Tuesday, April 22, 2014

Gripping Beast Plastic Arabs - Review and First Look

Having good experiences with Gripping Beast's previous plastic releases, I preordered their Arab Spearmen and Archers boxed set.  A quick plug for my favorite online retailer - Architects of War - my order arrived on Friday, .

The box contains eight identical small sprues and there is no separate command sprue.  Each sprue contains five unarmored bodies and eight heads.  Three of the bodies have premodeled left arms for shield carrying warriors.  The other two bodies have attachable arms that can be used as archers or light spearmen.  The weapons on each spear are five right arms with spears, two right arms with bows, two quivers, three round shields, two teardrop shields, one right arm with a sword, one right arm with a horn and four attachable left arms in several positions.  Also included, is a green Renedra sprue with assorted base sizes for individually mounting a few figures and group basing the rest.

The quality of the figures is up to the standard set by previous Gripping Beast plastic releases.  Mold lines are minimal and the parts detach cleanly from the sprues.  The poses and stances are very natural; excellent for ranking up into large units.

I know some hobbyists do not like the preset left arm and prefer the adaptability of being able to attach more parts separately. For me, that's one less unnecessary gap to fill. Speaking of, all of the arms on my first batch attached very well. The gap line was so minimal that a little extra paint was sufficient to fill it in.

With any plastic release, a common complaint centers on the offerings - what's included and what's not.  I expect the lack of a command sprue with an armored officer and retinue will bother some as it has been a feature of previous previous plastic releases from this manufacturer and others.  In all honesty, I already have plenty of those figures in metal.  I appreciate forty low level troops for a reasonable price, saving the show pieces for metals.  And while the package and sprue size is very efficient, it means fewer add ons. For me, a few extra bits would have been a nice inclusion: small pennant banners, swords in scabbards and another shield variation.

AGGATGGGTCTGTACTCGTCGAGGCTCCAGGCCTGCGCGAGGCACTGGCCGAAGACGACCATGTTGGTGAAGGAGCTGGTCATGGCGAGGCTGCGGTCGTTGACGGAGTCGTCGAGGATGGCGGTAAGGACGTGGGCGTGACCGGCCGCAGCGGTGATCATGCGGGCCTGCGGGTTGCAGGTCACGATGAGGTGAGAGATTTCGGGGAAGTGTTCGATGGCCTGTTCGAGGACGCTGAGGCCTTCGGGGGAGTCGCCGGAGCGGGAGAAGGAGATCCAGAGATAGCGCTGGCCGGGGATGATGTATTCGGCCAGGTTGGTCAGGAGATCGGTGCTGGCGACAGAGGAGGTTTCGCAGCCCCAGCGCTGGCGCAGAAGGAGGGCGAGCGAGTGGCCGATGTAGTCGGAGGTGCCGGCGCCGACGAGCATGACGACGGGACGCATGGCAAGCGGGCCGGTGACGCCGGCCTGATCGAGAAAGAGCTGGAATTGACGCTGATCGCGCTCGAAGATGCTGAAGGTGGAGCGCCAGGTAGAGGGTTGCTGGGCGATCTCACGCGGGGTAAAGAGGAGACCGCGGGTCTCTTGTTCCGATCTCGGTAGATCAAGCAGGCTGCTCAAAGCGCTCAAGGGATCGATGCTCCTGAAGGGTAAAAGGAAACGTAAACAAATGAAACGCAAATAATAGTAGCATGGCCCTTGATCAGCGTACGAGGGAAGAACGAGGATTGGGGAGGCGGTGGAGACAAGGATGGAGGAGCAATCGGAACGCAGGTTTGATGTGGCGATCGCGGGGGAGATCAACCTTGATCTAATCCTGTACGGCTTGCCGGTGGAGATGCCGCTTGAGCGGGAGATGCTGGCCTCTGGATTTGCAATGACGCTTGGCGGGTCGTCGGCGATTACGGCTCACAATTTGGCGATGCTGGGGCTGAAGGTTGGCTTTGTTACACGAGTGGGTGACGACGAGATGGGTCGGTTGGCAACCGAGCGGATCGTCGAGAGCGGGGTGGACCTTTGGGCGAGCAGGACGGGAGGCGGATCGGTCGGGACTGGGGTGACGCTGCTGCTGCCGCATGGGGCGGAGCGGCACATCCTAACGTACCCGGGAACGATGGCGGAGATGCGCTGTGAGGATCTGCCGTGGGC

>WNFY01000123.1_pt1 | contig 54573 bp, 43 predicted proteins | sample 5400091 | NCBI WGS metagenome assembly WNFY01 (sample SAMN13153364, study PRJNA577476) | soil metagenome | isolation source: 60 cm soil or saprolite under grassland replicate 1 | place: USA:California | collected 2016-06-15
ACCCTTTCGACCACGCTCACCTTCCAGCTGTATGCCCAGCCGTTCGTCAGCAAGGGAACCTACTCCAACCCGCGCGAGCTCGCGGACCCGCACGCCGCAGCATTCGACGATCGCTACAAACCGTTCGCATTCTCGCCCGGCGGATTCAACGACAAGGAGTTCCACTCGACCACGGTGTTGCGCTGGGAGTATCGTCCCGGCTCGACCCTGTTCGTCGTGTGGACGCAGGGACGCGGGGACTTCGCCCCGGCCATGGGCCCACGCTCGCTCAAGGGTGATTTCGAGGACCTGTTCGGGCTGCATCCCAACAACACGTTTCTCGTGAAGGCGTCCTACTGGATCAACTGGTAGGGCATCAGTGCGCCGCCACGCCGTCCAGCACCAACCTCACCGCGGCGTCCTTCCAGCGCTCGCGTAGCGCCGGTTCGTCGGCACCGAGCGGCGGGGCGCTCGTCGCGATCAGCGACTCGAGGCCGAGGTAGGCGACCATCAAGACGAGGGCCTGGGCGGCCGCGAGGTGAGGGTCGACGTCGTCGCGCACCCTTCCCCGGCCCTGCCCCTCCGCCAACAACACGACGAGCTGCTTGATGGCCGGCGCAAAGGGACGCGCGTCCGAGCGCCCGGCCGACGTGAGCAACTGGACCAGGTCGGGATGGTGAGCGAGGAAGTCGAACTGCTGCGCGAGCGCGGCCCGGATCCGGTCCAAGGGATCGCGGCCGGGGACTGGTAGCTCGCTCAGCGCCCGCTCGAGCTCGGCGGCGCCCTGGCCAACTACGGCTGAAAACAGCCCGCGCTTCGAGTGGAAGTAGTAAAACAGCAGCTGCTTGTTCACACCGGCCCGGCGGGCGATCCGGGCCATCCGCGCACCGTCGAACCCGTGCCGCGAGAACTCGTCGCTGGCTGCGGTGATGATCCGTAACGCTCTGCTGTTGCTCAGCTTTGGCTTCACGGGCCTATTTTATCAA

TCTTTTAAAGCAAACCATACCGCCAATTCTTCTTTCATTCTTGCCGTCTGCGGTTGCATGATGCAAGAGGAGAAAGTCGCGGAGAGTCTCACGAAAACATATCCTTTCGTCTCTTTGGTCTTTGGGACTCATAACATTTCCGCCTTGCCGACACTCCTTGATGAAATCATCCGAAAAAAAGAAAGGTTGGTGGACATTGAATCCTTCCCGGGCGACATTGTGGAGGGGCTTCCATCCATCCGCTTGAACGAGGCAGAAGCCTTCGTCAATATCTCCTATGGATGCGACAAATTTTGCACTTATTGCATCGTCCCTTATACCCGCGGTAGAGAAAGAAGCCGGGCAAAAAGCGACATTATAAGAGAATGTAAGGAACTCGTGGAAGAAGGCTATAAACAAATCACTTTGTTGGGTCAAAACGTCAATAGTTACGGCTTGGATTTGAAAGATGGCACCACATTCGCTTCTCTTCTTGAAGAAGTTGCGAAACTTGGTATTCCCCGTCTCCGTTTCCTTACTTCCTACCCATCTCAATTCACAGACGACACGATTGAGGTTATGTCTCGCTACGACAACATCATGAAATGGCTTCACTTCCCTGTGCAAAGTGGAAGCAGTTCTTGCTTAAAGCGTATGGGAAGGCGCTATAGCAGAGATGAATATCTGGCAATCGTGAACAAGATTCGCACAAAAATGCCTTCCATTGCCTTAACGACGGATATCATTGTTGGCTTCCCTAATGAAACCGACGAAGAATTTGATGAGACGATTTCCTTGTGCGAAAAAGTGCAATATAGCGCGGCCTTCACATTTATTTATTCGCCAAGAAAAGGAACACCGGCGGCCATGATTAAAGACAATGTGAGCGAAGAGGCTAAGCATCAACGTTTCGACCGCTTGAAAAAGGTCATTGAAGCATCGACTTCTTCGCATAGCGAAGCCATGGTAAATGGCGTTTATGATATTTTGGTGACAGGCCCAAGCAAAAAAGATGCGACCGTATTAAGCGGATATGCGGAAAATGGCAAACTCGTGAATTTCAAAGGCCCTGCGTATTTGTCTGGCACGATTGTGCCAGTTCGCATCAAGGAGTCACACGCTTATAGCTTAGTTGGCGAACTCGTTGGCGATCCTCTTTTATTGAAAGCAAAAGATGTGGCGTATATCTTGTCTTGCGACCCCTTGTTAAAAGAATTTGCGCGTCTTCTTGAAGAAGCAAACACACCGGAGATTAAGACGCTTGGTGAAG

The five figures from a single sprue

As for uses, Gripping Beast obviously brought this set out in time for the SAGA Crescent and Cross release. Even without that tie-in, affordable Arab/Saracen troops is something the market has been demanding for some time.  The box touts the fact that the figures can be used from pre-Islamic conquest up to the Renaissance Ottoman battles.  I suspect with a little bit of conversion, some Colonial gamers could put these into a Mahdist uprising battle. But if a gamer wants to be most accurate, these are centered on the Crusade era.  The fully veiled heads will make good Berbers from the Almoravid invasion of Spain, while the beardless turbaned heads could be good for Ghazi era Persia - enemies of Seljuks. Speaking of Seljuks, I don't think these would fit Seljuk infantry for the Crusade period.  Eleventh century Seljuks might have been more likely to be bare headed or helmeted, and most would favor trousers over robes.

Outside of historical armies, lots of eastern themed fantasy options exist.  A Middle Earth gamer could use these for Easterlings. I have been itching to return to my Dark Sun AD&D game, and with some appropriate weapon changes, a few of these might do as NPCs.

The two archers.  The fully veiled figure will represent a Berber in Spain. 

For a size comparison with metals, the two on the left are Gripping Beast, on the right is an Artizan Moor and a Black Tree Design Arab.  The plastic figures are of the same size and proportion as my metals. 

For the archers: The Gripping Beast in the center is a bit a less bulky than the Artizan Moor on the left, but they should mix in well together.   The Essex Arab archer on the right is noticeably diminutive beside them.  It is an older figure, and obviously a victim of the "scale creep" in 25/28mm.

Saturday, April 12, 2014


It must be spring break.  How else could I get in two wargames in a week? This time, it was Ronin, a skirmish wargame that is fast becoming my favorite ruleset.

Ronin's rules for a warrior buntai (warband) gives two options - either hierarchical with more lower ranked warriors than samurai, or strictly higher class, with all rank 3 warriors or better.